I was tasked by my boss to modify a part for the machines that I work on. A 6’ long and half inch square piece of plastic that is a guide rail. I had to rip it on the table saw and ream out the screw holes. I made them order me a special plastic cutting blade that arrived on Monday. Last week in anticipation for continuing my bench build, I had ordered a new ripping blade so consequently I was on hold until both blades arrived. The plastic one came first so I got that little job out of the way first, then put on my ripping blade. A Freud LU87R010 24 tooth flat tip grind blade. Man, I’m telling you this is night – and – day compared to the 50 tooth combination blade that I smoked last week trying to rip this 8/4 hard maple. It left a good finish when it was good, but even when it wasn’t so good, it still wasn’t bad. When the grain is straight, it just motors through it with no issues.
I digress. . . . On to the project. I first started off my picking and choosing which boards will supply which parts of the bench. I thought I’d had this already done at the lumber yard but taking a second look at these boards kind of made me sick. The end grain checking on some of them was just horrendous and I had to re-arrange many pieces as a result. So now I’m missing only a half of a leg, and about half of the shelf boards, and one plank for the top.
My first mistake was that I didn’t wear work gloves while milling these things. I did a little bit of cutting yesterday but the bulk of the work was done today, and I just came in from cleaning up the garage and jumped in the shower and it was then I realized how many nicks, cuts, and slivers I had accumulated today. It was rather a painful lesson.
The planer got a lifetime workout today, I milled the legs, the short and long rails, and all of the top boards. I just wanted to focus on the back half for now, so the drawing says the back top half should be 11 3/16” wide. It uses 7 boards in the pictures so I selected 7 boards and continued running them through the planer until the stack with a clamp on it measured 11 3/16” wide. This little process produced the biggest pile of sawdust and shavings I’ve ever made. When it was done I was feeling it in my back so I went to glue up the first planks.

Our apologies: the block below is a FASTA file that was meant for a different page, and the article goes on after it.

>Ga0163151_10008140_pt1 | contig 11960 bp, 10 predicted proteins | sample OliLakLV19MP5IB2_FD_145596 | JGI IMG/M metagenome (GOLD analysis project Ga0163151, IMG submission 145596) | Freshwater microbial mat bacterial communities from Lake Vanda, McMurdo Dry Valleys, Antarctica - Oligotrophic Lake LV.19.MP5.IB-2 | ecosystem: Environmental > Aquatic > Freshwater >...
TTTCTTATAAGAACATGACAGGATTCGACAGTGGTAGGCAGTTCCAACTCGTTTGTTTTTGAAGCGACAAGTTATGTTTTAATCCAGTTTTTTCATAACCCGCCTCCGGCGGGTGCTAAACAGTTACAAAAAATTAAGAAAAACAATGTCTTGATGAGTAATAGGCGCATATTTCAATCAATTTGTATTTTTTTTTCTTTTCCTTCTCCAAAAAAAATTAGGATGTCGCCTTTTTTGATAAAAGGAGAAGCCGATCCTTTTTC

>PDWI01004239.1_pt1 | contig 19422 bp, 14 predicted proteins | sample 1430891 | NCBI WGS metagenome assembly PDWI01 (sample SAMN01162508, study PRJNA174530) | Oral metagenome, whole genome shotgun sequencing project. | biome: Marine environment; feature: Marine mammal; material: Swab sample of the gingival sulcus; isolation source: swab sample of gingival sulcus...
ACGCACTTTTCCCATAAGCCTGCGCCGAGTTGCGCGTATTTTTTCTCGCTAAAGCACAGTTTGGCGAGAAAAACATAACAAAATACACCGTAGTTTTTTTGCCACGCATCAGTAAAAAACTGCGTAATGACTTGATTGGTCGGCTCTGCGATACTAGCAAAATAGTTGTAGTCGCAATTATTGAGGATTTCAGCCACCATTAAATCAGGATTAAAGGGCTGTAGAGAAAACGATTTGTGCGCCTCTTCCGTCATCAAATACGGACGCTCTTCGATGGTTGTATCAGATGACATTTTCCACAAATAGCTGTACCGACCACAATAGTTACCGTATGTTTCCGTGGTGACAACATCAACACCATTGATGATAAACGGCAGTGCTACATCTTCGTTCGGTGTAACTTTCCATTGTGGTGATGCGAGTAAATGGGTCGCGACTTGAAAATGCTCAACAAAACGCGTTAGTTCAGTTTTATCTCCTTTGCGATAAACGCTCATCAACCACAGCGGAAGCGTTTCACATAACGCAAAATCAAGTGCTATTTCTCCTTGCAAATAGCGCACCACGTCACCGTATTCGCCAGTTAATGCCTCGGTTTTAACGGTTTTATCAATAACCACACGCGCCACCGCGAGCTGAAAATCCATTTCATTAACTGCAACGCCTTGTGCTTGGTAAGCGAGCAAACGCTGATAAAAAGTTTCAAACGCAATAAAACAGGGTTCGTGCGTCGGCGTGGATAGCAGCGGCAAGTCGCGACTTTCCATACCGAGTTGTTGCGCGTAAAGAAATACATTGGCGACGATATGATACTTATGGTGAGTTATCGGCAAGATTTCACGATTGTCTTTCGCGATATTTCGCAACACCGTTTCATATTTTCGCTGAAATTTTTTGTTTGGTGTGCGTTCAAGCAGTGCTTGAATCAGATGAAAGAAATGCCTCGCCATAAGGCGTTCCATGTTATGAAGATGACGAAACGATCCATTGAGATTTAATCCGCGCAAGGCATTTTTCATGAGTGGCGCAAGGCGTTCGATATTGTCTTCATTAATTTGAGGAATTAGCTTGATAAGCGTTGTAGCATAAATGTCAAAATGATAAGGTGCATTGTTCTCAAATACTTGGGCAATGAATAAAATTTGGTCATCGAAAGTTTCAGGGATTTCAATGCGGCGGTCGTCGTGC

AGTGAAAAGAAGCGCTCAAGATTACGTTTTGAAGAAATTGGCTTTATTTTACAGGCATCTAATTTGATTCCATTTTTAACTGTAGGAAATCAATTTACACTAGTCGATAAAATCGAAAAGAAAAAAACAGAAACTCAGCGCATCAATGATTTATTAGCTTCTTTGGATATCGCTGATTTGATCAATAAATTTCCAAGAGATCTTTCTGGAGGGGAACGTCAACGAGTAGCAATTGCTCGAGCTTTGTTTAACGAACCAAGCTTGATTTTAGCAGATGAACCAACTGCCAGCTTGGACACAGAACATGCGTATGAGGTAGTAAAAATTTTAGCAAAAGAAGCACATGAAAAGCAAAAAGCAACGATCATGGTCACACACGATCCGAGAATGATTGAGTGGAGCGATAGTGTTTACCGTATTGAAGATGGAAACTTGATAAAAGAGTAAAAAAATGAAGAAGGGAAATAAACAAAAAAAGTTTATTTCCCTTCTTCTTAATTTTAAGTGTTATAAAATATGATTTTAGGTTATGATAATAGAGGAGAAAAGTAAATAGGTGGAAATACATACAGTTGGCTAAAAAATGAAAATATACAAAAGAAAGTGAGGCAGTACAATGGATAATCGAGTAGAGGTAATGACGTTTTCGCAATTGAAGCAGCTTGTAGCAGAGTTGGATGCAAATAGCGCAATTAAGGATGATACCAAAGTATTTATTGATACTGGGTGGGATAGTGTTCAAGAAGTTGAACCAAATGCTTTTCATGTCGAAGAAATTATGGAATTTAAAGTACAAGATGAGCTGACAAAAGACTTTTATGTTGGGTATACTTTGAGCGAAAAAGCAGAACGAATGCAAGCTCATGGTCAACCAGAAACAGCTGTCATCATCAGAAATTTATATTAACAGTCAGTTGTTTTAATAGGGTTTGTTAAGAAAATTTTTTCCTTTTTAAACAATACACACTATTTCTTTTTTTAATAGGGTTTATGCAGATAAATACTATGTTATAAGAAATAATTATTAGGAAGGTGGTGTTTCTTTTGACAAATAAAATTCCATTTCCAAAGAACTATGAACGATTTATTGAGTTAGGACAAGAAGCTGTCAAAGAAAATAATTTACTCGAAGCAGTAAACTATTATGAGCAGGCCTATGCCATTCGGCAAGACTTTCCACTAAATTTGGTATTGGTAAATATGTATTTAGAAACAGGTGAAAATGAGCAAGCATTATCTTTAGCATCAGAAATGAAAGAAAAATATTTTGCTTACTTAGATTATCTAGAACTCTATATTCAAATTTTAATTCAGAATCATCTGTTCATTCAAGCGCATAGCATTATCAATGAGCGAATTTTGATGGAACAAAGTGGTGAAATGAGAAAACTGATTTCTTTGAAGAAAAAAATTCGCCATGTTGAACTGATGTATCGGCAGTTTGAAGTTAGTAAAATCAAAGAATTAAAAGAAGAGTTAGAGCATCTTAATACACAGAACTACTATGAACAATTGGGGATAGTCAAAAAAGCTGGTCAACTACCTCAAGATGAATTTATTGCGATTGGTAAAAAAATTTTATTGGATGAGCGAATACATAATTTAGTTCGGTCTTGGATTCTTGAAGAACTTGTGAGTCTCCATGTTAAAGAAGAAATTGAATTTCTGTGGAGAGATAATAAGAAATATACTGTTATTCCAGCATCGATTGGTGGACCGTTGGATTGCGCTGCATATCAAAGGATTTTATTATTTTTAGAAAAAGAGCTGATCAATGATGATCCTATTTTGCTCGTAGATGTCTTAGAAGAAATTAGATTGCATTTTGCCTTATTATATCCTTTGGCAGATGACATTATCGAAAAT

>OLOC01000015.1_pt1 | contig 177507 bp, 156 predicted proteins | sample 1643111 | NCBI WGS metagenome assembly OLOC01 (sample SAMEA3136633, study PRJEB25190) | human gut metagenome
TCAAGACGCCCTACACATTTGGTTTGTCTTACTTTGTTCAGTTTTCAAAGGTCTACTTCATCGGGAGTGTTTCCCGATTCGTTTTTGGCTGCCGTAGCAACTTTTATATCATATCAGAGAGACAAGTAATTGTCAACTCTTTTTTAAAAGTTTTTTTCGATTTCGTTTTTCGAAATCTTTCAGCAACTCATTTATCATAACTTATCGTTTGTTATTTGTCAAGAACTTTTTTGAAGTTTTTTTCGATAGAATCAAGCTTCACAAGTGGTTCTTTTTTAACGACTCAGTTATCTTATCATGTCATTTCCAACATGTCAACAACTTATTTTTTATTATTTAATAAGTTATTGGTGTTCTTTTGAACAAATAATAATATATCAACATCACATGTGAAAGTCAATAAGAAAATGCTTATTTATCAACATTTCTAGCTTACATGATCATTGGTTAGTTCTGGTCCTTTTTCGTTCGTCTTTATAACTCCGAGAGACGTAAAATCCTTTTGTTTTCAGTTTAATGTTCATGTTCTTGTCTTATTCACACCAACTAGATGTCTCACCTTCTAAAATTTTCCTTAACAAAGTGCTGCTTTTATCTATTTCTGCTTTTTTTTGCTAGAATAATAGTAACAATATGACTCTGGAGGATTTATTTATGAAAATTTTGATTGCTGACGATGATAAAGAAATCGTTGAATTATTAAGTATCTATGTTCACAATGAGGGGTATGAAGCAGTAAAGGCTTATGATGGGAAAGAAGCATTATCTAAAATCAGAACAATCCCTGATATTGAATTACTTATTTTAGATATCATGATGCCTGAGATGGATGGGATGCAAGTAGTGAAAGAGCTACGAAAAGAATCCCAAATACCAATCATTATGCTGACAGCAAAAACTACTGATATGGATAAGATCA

I wanted to take this part in bites so I selected 3 boards, arranged them the way I wanted them to show and went to work. The mistake I made here is that I used Titebond 2. It took much longer that I thought it would to get the glue spread on both faces, put them together, spread glue on the other two faces, put them together, line them up and get all of the clamps on. It was an ugly process but I think I did ok. The boards are lined up pretty well. I don’t have a biscuit joiner and can’t afford a domino so it’s all done by eye. Lesson here is: Use Titebond 1 for longer working time, and get a glue roller. This credit card thing is ok for small surfaces, but is totally outmoded on glue ups of this size.
So I have more planing to do for the front half but that’s later. I also final-ripped all of the back half boards to a width of 4 3/8” at glue up time. I want to make sure I have enough to end up with no less than 4” thick.
Well, my back is trashed, my hands are cut, my arms are tired, and somehow I ended up with a charlie-horse in my right forearm. Not sure how that happened, but I have to start my work week tomorrow so I gotta go.
More next week.
-- "I am endeavoring, ma'am, to construct a mnemonic memory circuit using stone knives and bear skins."